Studio: international art — 66.1915

Page: 146
DOI article: DOI Page: Citation link: 
https://digi.ub.uni-heidelberg.de/diglit/studio1915c/0152
License: Free access  - all rights reserved Use / Order
0.5
1 cm
facsimile
Reviews and Notices

REVIEWS AND NOTICES.

The Surrey Hills. By F. E. Green. With
illustrations by Elliott Seabrooke. (London:
Chatto and Windus.) 7j. 6d. net.—Mr. Green
has written a very entertaining narrative of his
rambles among the hills which make Surrey one of
the most charming shires of England. Number
less are the celebrities who have lived there, and,
in fact, there is hardly a village in the author’s
itinerary with which some name of importance
is not associated. Those of literary men of note
figure most prominently in Mr. Green’s pages, and
amongst these he gives an entire chapter to George
Meredith and his abode on Boxhill. One of Mr.
Seabrooke’s illustrations shows a view of the broad
expanse of country seen from Meredith’s window at
Flint Cottage—a view which makes one appreciate
his reason for building it and his attachment to the
spot for over forty years, for, as he wrote to a
friend, “ I must have for my daily meal a good
plateful of sky; and the sun must drop into it or I
am not satisfied. I feed on him and the field
he traverses.” But literary men have not been
allowed to monopolise the charms of Surrey, and
of late years an increasing number of well-to-do
merchants, lawyers, and others who have prospered
have found an abiding place on the tops or slopes
of its hills, many of them developing a taste for
truly rural pursuits. The author mentions a lawyer
noted for his knowledge of philosophy as well
as law, whose penchant was pedigree pigs, and
who spent the best part of his Sundays gazing
at them, the smell of his piggery being more
alluring to him than the incense of his church.
Mr. Seabrooke has supplied twenty-eight illus-
trations, and as an artist with an eye for broad
vistas and a poetic temperament he was especially
fitted to do justice, as he has done, to the land-
scape beauties of the Surrey hills. One short-
coming of the book is the absence of an index.

Lives of the Most E?ninent Painters, Sculptors,
and Architects. By Giorgio Vasari. Newly

translated by Gaston Du C. de Vere. (London :
Medici Society). Vols. VII, VIII, IX. 251-. net.
each.—In reviewing the earlier volumes of this
new translation of Vasari’s Lives, we have testified
to the conscientious care and thought bestowed on
its preparation and to the admirable way in which
the edition has been presented both as regards
typography and the illustrations in colour and
monochrome. The three further volumes before
us fully maintain the high standard of excellence
exhibited in the antecedent volumes, and in antici-
pation of the promised early publication of the
146

tenth and final volume we can congratulate the
Medici Society upon the completion of an under-
taking which will earn the appreciation of all
students of the history of Italian art. We under-
stand it is their intention to supplement the ten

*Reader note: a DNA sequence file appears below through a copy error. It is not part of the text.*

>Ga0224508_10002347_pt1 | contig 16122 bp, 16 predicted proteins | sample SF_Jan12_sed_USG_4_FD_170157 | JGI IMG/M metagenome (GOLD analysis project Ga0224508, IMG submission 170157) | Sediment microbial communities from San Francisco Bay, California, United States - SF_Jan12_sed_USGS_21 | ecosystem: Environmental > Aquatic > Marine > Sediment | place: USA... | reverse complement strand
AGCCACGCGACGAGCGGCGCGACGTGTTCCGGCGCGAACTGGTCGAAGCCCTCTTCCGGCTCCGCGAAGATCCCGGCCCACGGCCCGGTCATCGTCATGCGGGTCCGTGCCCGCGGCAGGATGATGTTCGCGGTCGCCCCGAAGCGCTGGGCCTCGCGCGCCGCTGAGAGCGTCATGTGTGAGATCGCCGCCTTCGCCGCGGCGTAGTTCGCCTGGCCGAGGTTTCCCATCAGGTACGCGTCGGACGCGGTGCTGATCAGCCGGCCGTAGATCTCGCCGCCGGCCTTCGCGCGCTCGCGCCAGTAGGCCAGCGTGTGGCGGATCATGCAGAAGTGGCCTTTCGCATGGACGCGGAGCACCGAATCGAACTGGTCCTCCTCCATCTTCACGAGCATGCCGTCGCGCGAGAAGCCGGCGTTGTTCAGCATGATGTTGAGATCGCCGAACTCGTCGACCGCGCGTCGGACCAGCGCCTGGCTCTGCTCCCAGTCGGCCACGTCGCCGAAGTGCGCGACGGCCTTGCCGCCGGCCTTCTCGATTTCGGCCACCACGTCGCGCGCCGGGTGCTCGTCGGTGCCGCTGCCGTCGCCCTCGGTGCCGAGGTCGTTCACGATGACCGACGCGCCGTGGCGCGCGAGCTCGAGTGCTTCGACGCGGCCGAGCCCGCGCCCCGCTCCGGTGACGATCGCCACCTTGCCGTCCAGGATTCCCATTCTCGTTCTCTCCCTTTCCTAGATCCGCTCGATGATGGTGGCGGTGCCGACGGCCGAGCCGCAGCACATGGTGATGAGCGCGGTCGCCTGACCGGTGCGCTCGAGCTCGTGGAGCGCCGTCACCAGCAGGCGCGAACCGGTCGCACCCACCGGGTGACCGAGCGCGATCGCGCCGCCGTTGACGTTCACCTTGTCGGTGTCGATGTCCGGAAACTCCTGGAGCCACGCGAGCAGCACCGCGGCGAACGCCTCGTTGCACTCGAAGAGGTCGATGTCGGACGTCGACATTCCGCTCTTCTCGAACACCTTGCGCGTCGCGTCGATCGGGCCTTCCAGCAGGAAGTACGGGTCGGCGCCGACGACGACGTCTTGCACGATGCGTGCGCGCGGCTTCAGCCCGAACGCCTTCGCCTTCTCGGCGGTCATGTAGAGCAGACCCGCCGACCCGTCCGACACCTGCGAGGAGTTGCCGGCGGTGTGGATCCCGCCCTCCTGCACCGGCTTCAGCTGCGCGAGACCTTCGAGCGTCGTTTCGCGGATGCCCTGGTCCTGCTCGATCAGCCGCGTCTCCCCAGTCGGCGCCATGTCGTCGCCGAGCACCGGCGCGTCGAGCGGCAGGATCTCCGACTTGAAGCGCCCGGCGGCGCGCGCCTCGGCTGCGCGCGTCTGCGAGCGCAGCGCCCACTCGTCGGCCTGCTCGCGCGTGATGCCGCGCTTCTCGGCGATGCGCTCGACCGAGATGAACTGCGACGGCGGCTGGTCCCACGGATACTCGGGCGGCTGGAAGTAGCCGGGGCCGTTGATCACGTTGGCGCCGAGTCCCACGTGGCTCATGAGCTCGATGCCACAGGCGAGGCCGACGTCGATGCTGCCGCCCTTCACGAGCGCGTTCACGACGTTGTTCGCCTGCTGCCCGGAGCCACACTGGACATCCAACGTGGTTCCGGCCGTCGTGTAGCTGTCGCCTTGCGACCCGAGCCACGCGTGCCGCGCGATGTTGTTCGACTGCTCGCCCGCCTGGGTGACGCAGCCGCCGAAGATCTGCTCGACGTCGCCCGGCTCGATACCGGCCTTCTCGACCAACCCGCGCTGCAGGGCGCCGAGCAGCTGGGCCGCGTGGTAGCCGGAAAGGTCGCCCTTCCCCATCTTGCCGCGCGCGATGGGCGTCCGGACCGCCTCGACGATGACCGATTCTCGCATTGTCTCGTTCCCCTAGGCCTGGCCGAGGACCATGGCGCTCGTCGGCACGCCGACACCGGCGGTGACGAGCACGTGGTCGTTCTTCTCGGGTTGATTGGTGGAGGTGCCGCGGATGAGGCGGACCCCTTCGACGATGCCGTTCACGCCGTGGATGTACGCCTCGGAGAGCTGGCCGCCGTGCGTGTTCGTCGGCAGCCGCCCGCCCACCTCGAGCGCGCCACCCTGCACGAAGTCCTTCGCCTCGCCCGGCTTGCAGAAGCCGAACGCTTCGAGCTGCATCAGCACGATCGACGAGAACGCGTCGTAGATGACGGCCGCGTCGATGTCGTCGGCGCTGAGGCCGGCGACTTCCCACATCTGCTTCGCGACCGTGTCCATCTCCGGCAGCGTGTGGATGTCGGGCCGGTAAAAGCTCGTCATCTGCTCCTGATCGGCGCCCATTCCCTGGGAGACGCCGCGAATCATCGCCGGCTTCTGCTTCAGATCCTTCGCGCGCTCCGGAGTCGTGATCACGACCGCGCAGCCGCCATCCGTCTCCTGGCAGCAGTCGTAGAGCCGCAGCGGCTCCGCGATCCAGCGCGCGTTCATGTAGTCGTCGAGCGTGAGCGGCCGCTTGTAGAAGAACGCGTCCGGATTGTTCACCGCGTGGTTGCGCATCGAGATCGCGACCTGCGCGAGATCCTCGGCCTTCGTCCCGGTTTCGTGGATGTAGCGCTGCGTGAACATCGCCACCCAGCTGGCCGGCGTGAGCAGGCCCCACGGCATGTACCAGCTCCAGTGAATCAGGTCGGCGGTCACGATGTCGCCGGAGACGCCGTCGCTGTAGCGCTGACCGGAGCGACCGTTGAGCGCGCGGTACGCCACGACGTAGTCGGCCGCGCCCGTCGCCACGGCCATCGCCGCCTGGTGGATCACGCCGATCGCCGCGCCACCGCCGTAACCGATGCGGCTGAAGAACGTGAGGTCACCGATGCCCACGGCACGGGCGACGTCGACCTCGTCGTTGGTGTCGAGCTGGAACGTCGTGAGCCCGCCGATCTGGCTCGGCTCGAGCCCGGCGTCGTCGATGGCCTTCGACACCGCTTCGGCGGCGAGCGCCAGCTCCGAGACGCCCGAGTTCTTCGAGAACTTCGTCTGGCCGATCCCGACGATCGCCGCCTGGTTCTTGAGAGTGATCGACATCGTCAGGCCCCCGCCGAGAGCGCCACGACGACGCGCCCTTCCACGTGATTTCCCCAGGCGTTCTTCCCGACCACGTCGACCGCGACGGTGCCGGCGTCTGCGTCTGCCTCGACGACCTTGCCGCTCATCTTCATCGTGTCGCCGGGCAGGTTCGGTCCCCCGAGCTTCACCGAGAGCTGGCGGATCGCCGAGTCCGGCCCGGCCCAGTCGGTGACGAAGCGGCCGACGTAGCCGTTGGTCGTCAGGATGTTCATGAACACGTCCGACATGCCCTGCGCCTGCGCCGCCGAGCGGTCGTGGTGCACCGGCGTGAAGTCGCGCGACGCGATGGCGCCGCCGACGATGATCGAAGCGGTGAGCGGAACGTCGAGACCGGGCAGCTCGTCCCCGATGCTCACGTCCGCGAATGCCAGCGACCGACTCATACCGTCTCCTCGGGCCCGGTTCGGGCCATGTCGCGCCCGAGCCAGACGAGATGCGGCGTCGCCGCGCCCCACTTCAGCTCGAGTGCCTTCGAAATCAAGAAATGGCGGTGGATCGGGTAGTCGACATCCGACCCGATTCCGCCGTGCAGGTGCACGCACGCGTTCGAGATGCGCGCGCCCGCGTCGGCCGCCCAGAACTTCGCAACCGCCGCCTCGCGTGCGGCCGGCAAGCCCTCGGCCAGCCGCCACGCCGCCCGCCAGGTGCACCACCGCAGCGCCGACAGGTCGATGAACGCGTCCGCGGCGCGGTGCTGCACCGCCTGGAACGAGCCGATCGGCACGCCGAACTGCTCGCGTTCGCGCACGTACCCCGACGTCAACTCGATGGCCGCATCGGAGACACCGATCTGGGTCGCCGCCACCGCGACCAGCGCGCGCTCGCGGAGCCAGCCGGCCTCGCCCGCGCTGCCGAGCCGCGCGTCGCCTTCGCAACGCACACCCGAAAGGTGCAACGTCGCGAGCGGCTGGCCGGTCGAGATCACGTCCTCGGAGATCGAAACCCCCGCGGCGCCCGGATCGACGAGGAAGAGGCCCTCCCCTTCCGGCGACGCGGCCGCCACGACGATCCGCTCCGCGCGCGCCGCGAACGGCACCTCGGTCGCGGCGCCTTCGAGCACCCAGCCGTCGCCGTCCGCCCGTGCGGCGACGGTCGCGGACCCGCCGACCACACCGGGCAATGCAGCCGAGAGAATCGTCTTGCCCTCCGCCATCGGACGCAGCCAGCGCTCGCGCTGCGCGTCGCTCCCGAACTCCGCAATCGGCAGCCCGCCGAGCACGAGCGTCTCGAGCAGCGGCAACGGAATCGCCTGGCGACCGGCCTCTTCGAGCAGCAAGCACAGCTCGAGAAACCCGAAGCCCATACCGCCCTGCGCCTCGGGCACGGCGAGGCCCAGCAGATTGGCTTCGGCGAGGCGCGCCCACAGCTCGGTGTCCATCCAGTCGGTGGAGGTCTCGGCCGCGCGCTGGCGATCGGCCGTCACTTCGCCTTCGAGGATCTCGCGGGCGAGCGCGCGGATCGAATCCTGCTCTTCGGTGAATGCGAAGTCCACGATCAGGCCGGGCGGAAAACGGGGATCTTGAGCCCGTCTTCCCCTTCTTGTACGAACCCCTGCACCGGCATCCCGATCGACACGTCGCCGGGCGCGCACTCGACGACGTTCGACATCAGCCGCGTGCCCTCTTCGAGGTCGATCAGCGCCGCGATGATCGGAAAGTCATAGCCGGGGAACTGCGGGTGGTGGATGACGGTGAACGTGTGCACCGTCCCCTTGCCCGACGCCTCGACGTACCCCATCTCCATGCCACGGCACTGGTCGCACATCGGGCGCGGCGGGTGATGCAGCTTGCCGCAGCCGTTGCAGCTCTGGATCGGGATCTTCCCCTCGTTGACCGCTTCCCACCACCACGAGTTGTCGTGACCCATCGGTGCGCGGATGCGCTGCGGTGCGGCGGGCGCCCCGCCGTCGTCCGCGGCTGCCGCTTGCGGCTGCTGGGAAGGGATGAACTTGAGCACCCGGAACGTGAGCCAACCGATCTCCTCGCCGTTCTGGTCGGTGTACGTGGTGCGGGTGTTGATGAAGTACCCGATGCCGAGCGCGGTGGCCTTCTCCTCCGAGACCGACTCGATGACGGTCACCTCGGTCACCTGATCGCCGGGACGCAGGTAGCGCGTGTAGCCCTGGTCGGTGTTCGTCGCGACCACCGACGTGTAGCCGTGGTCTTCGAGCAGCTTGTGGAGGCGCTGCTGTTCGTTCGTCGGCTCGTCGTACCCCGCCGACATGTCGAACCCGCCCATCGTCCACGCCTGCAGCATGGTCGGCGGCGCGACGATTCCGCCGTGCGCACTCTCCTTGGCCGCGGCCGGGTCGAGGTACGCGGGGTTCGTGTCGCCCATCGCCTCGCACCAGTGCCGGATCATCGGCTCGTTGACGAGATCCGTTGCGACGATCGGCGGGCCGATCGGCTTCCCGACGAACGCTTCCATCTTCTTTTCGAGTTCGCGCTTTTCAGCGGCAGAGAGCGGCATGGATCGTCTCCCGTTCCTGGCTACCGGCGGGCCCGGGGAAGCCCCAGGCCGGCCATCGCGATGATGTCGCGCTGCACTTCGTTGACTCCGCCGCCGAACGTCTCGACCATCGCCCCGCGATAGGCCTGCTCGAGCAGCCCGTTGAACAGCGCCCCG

volumes of the translation with a supplementary
volume devoted to a critical commentary on
Vasari’s statements, embodying the results of the
vast amount of research which has been bestowed
on the work of the artists whose deeds and
achievements he has recorded.

The Book of Old English Songs and Ballads.
Illustrated in colour by Eleanor Fortescue
Brickdale. (London: Hodder and Stoughton.)
Paper 5.L net; Cloth, 6s. net.—We have referred
elsewhere to the original drawings, twenty-four of
which are here reproduced in colour, in connection
with the exhibition at the Leicester Galleries. Very
charming is the picture accompanying Ben Jonson’s
“A Hue and cry after Cupid,” and the illustration
O Love! has she done this to thee ? to Lyly’s de-
lightful “ Cupid and my Campaspe,” and yet
another, sumptuous in design and colour “Our
Lady sings Magnificat.” The poetical quality of
Miss Brickdale’s work in this volume is for the
most part in her delicate and very pleasing crafts-
manship rather than in the pictorial ideas, which
might, some of them, seem a little prosaic as
illustrations to such charming lines as these here
reprinted, did not the beauty of technical accom-
plishment fill our eyes.

The Artistic Anatomy of Trees. By Rex Vicat
Cole. (London : Seeley, Service and Co.) 7r. 6d.
net.—This recent addition to the “NewArtLibrary”
will be found very helpful to the student of land-
scape painting. The name of the author is itself
a guarantee that the subject is adequately treated ;
he has devoted many years to the study of trees in
all their varieties and aspects, and already many an
artist and designer has profited by the extensive
series of drawings which appeared in Mr. Vicat
Cole’s comprehensive work on “ British Trees ”
issued about seven or eight years ago and of which
some selected examples were reproduced in our
pages at the time. In this new manual, intended
to meet the needs of beginners as well as more
advanced students, the subject is handled in a
systematic and lucid way which the novice with
but an elementary knowledge of drawing and no
knowledge of the structure of trees can follow with
ease ; while among those who pride themselves on
considerable proficiency in drawing or painting
trees there are few who will fail to derive some
advantage from its contents. The author has
loading ...